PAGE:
Court services at ‘tipping point’ following cutbacks

Vital court services are at a tipping point after years of “very severe reductions in funding and staff” and need immediate investment to ensure the safety of existing services and fresh value for money plans.

Senior court officials revealed the situation at the latest Dáil public accounts committee meeting yesterday. Speaking at the high-profile hearing, courts service chief executive Brendan Ryan said despite the sector being to the fore of saving drives over the past six years, it is now time for new funding efforts to be made.

While he said the system understands the ongoing need for value for money, courts have been cut as far as possible. Since the recession began, Mr Ryan said court budgets have fallen from €99m in 2008 to €58m, a 41% cut, with a 16% reduction in staff numbers also taking place, “double the civil service average”.

During the same period, court sittings have risen 10%, indicating a greater strain on already reducing resources. While Mr Ryan stressed the system is still operating effectively due to the hard work of those involved, he said cutbacks have reached a “tipping point”.

Among areas needing re-investment are:

- Technology, which can help to save money in the long-term if the right technology is purchased now.

- Urgent court maintenance issues which have “continued to be deferred due to lack of funding and are now urgently required if the fabric of these buildings is not to be totally compromised”.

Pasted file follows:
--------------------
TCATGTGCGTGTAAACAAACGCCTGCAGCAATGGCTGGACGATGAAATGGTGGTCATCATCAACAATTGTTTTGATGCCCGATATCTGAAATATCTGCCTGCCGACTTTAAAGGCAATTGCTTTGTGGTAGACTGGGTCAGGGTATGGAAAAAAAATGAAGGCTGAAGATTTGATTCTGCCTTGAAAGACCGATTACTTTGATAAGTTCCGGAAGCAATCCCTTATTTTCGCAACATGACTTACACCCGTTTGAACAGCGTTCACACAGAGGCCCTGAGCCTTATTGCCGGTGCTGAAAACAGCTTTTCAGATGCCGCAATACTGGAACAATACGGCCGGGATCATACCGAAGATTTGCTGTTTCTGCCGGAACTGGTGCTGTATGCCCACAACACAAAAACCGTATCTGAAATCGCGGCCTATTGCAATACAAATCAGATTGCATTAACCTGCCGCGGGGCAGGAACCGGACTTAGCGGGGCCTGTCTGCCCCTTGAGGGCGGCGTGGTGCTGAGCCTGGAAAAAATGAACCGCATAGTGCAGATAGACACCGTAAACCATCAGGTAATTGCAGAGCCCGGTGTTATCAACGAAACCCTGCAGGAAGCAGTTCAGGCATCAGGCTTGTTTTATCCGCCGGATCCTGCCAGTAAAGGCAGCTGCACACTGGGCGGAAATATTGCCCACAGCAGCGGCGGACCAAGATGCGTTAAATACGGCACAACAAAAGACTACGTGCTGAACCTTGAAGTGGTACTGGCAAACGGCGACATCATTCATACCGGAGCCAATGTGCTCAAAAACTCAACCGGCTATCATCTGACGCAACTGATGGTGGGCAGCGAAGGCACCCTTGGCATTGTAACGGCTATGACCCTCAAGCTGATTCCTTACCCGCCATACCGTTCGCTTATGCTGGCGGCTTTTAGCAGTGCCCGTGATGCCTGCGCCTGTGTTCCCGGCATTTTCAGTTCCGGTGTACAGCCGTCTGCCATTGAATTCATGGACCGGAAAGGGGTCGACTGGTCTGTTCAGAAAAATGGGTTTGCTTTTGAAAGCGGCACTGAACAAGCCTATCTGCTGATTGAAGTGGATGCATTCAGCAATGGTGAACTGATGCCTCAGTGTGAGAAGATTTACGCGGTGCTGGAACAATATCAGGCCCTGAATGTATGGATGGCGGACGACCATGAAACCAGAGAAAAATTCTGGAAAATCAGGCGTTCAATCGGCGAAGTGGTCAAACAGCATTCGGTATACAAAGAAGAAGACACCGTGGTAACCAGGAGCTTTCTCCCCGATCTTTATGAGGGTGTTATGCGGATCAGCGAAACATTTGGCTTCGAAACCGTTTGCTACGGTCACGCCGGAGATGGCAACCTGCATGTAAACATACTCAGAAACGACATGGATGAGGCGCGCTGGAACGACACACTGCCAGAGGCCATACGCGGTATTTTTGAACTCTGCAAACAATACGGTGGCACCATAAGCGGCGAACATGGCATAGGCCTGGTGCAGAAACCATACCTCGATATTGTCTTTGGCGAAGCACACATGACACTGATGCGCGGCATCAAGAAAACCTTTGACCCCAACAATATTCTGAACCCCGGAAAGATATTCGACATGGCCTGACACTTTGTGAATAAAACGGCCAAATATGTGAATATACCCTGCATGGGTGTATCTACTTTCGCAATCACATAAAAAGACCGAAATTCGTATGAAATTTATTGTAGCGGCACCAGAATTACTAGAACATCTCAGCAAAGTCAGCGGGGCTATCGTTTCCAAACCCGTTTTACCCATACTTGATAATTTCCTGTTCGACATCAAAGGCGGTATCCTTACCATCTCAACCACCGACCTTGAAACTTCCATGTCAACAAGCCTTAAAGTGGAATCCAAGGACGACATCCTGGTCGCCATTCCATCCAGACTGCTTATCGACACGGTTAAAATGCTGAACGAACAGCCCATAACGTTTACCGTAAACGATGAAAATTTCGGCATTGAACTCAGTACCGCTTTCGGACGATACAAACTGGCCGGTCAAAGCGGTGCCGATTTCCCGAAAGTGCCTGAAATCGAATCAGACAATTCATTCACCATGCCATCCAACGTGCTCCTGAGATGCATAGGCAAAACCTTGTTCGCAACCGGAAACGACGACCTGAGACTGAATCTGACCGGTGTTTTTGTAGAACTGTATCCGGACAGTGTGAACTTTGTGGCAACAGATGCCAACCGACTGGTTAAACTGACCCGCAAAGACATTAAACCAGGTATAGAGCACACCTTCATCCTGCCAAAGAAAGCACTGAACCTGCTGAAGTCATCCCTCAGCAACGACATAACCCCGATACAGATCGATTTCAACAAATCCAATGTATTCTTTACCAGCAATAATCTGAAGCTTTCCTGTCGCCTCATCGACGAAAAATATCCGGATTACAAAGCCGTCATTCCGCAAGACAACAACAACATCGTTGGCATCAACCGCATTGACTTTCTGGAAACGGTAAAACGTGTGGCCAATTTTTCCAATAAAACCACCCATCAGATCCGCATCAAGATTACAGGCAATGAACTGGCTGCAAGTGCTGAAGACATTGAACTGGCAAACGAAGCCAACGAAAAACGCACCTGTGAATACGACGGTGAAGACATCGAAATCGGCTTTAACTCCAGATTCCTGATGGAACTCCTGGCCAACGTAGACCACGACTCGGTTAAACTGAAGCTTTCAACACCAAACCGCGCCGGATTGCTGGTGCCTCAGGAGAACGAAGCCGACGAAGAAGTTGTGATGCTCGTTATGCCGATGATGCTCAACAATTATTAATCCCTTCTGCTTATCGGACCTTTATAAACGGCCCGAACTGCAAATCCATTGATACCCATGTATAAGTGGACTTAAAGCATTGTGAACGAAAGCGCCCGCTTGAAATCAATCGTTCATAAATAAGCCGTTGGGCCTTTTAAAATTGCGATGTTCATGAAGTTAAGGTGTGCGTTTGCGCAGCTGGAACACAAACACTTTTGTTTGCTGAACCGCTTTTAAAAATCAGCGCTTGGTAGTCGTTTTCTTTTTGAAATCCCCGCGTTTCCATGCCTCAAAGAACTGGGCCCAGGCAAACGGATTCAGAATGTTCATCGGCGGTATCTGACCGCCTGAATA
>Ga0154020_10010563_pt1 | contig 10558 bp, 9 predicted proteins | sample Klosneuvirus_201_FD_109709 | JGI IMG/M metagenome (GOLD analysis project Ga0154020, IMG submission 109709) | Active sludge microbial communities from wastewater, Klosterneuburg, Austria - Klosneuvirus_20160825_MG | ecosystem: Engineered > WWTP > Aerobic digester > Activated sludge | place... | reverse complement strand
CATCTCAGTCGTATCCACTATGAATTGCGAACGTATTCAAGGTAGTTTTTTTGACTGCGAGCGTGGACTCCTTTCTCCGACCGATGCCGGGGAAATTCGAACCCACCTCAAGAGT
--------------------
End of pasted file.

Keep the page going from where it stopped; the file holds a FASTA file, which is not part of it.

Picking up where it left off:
- Back office functions which have suffered funding stripping due to the need to prioritise court sittings and front-line services.

While accepting problems are linked to funding, Fine Gael TD John Deasy said the service is also causing its own issues. The backbencher said circuit court cases in Waterford and elsewhere have suffered six week delays since October because planning errors have left them without judges.

Due to the establishment of the new Court of Appeals last month, seven judges moved to the new court, with their former High Court roles taken up by circuit court judges. However, Mr Deasy noted the circuit court positions left empty due to the promotions have not all been filled.

Meanwhile, Mr Ryan has confirmed the historic poor boxes which pre-date the State will be replaced by a new “reparation” system.

However, under the Community Sanctions Bill, which will become law next year, the Department of Justice will oversee a centralised pool of funds.

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